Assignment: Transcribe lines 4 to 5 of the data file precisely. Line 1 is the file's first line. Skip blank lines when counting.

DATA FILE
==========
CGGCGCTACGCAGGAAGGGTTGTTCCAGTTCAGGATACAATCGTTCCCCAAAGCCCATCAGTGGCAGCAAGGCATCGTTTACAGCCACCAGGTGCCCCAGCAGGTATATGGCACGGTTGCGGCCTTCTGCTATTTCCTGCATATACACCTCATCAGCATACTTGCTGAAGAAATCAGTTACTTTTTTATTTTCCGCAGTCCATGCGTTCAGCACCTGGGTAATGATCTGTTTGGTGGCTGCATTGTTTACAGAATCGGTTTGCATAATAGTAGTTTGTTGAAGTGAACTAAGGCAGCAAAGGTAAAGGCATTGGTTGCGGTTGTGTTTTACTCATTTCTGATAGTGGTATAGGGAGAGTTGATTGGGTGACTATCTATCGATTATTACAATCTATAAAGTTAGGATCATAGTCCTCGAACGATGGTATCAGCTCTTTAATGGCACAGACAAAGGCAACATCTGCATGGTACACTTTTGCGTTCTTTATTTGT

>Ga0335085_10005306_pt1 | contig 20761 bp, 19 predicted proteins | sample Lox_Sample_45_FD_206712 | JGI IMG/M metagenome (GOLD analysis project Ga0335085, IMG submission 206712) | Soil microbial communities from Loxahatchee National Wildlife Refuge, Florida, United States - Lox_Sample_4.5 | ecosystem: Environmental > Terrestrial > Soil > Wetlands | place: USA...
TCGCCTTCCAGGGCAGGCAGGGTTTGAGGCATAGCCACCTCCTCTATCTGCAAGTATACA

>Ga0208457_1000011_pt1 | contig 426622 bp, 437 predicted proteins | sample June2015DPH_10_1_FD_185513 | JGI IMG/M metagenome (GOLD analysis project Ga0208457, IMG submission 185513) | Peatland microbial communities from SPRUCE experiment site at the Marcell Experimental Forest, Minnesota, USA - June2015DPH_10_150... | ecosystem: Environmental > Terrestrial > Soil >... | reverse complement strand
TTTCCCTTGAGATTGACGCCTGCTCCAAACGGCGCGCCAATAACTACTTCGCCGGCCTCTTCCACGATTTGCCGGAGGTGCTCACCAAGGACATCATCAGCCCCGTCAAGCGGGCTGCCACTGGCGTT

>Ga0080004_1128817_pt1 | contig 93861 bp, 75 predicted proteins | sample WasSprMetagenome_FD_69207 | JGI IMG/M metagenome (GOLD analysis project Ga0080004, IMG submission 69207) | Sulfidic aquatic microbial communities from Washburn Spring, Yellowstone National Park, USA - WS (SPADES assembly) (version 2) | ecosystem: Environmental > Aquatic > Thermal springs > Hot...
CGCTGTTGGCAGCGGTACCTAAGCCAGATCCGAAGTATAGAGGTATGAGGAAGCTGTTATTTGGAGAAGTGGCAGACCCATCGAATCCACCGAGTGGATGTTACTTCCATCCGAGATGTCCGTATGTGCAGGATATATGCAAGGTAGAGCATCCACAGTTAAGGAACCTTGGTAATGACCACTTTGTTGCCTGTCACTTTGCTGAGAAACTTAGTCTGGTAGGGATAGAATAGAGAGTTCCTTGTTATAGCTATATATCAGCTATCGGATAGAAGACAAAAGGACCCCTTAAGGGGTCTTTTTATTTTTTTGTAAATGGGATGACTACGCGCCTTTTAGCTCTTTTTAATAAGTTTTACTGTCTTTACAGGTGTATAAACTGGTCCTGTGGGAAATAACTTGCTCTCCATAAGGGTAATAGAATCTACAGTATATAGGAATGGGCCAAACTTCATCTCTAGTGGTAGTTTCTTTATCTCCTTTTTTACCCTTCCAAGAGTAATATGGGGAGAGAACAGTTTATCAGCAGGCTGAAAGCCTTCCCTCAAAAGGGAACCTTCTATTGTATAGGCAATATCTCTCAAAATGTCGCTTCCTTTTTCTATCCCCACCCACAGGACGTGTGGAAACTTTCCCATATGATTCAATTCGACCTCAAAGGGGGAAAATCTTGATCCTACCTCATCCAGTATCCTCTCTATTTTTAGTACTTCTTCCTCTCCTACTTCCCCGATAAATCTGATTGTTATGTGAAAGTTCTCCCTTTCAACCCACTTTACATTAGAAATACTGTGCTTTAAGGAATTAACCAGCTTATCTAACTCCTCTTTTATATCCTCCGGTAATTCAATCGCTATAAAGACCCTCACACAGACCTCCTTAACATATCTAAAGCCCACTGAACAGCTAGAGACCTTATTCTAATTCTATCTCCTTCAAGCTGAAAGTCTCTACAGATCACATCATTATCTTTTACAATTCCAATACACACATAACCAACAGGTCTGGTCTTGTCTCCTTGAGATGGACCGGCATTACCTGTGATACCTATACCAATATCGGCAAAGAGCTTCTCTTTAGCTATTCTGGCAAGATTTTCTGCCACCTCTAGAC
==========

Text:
>Ga0208457_1000011_pt1 | contig 426622 bp, 437 predicted proteins | sample June2015DPH_10_1_FD_185513 | JGI IMG/M metagenome (GOLD analysis project Ga0208457, IMG submission 185513) | Peatland microbial communities from SPRUCE experiment site at the Marcell Experimental Forest, Minnesota, USA - June2015DPH_10_150... | ecosystem: Environmental > Terrestrial > Soil >... | reverse complement strand
TTTCCCTTGAGATTGACGCCTGCTCCAAACGGCGCGCCAATAACTACTTCGCCGGCCTCTTCCACGATTTGCCGGAGGTGCTCACCAAGGACATCATCAGCCCCGTCAAGCGGGCTGCCACTGGCGTT